A famous 19th century naturalist, Esprit Requien is Avignon's most illustrious scientist. Coming from an old, established bourgeois family, he devoted himself to botany. He catalogued the first botanical inventory of Corsica and carried out the first vertical survey of the vegetation of the Mont Ventoux; he worked very actively with the Botanical Garden and built up a herbarium that remains today a reference (it is considered the fifth largest in France).
A forerunner in phytosociology with a very eclectic mind, he was interested in just about all the Sciences, notably paleontology and malacology, branches for which he assembled rich collections. Esprit Requien was in contact with the greatest scientists of his time such as Egerton, d'Orbigny, de Candolle, Bentham... who, in homage, named many new species after him (75): Requienia ammonia, Narcissus requieni....
He himself was the author of many descriptions (109), notably in botany and malacology: Mentha insularis, Narcissus juncifolius, Venus picturata ....
Esprit Requien was the son of a tanner who had his workshop on the Rue de l'Ombre (Rue Cassan); Esprit was born there in 1788 and spent most of his life there. The critic Armand de Pontmartin, a friend of the naturalist, recounts in his memoirs Seconde Jeunesse: "His hospitality equalled his knowledge. I have known few people more expansive, more cordial, more friendly, more absolute... As his repasts were excellent, his Sunday dinners...were a universal success. I saw at that hospitable table the Duke de Luynes, Horace Vernet, Paul Delaroche, Marmier, Méry, Ampère, Fauriel, M. de Mirbel, ... Champmartin, Liszt, Castil-Blaze...and naturally Mérimée. "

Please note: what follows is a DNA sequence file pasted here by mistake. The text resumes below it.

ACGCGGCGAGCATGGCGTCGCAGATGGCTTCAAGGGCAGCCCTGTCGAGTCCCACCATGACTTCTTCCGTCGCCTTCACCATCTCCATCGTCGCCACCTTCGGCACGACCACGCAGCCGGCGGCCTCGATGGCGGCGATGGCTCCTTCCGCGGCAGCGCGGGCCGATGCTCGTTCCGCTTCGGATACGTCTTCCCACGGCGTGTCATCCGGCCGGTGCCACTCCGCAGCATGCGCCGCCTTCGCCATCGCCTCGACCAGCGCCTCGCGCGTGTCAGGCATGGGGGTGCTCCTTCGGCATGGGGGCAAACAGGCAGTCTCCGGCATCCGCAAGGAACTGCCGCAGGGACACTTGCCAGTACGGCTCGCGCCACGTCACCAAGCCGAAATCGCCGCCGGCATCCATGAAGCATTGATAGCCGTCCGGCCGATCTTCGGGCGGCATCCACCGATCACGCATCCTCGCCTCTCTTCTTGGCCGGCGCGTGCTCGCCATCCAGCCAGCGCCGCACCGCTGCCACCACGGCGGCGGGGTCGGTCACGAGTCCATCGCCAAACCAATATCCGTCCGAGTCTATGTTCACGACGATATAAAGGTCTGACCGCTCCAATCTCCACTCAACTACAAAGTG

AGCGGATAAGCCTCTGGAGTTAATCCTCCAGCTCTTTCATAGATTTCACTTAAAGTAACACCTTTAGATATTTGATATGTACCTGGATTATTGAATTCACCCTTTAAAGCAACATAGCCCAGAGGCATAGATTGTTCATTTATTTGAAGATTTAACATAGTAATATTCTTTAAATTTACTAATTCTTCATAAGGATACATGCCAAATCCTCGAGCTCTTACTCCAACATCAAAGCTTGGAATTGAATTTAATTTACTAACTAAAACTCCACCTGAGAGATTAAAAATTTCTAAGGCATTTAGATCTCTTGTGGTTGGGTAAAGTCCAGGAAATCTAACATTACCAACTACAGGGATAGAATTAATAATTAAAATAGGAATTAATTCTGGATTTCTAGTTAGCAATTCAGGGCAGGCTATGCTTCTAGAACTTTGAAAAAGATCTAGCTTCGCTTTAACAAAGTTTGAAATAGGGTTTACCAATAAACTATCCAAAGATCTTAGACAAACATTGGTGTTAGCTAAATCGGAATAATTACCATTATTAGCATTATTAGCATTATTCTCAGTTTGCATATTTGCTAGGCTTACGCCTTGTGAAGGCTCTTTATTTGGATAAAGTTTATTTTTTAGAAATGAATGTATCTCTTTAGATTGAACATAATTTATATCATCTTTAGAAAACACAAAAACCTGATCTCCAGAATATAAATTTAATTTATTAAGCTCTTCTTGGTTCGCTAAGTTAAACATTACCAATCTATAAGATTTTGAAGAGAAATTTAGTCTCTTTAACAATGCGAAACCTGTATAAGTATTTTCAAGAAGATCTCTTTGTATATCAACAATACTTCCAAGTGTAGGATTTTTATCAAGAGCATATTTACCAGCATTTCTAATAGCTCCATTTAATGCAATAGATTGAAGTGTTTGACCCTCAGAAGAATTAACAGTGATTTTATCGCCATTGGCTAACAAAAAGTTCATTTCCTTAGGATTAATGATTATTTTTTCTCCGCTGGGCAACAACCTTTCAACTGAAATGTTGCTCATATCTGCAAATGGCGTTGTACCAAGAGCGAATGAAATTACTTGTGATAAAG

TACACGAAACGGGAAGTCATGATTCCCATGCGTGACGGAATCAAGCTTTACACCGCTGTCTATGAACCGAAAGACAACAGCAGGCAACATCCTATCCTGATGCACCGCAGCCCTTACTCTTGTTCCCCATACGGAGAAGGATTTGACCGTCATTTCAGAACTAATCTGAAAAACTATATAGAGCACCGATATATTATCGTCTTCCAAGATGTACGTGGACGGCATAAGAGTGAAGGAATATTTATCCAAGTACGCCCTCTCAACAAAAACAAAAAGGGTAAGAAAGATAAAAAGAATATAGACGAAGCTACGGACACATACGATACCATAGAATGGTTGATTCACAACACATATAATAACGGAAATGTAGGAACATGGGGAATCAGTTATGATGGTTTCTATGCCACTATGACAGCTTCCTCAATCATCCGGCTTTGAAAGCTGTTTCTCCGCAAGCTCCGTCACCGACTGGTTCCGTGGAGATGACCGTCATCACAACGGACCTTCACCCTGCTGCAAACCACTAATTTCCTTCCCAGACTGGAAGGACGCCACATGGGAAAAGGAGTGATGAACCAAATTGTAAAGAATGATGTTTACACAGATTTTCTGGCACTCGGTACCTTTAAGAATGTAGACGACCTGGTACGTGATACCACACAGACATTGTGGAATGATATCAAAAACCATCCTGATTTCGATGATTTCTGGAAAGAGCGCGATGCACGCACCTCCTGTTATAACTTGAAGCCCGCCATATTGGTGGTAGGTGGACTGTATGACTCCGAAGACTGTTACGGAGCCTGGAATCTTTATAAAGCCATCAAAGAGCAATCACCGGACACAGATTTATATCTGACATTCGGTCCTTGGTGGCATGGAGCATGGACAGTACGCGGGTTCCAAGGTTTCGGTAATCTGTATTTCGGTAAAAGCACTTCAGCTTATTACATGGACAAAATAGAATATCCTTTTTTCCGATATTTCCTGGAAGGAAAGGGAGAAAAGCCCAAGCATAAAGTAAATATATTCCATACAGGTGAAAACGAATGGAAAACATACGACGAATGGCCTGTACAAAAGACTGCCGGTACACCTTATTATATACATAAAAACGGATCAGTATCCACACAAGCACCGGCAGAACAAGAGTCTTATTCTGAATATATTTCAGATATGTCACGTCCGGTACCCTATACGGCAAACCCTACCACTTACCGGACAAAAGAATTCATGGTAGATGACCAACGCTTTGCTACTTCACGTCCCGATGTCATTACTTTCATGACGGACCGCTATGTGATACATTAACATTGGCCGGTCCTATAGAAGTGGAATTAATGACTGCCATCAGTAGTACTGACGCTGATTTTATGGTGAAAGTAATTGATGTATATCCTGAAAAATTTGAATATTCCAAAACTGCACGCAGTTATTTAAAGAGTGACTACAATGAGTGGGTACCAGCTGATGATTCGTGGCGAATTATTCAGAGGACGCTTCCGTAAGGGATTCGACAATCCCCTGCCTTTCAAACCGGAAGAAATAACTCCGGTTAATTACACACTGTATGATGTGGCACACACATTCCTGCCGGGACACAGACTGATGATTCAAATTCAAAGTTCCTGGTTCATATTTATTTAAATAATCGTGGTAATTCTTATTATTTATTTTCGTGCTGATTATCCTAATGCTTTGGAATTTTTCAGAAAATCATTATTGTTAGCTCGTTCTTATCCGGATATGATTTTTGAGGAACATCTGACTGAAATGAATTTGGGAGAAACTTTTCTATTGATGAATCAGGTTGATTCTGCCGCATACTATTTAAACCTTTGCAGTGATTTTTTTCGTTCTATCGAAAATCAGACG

The correspondence between Prosper Mérimée and Esprit Requien has remained famous; their letters were published in 1898 in the Revue de Paris.
Through them we learn, for example, that the two Historic Monuments inspectors raged against the project from an engineer, Talabot, that had seduced the town council at the time: laying railway tracks on the ramparts! The station would have been built at the Porte de l'Oulle and a tunnel would have passed beneath the Rocher des Doms.
The museum of natural history, which now bears the name of its founder, is situated since 1940 in the Raphélis de Soissans mansion (18th cent.), on the Rue Joseph Vernet. In addition to a herbarium with 300,000 specimens, you can see fossils, crystals, stuffed animals, as well as specimens collected by Jean-Henri Fabre, another famous naturalist and the museum's curator from 1866 to 1873.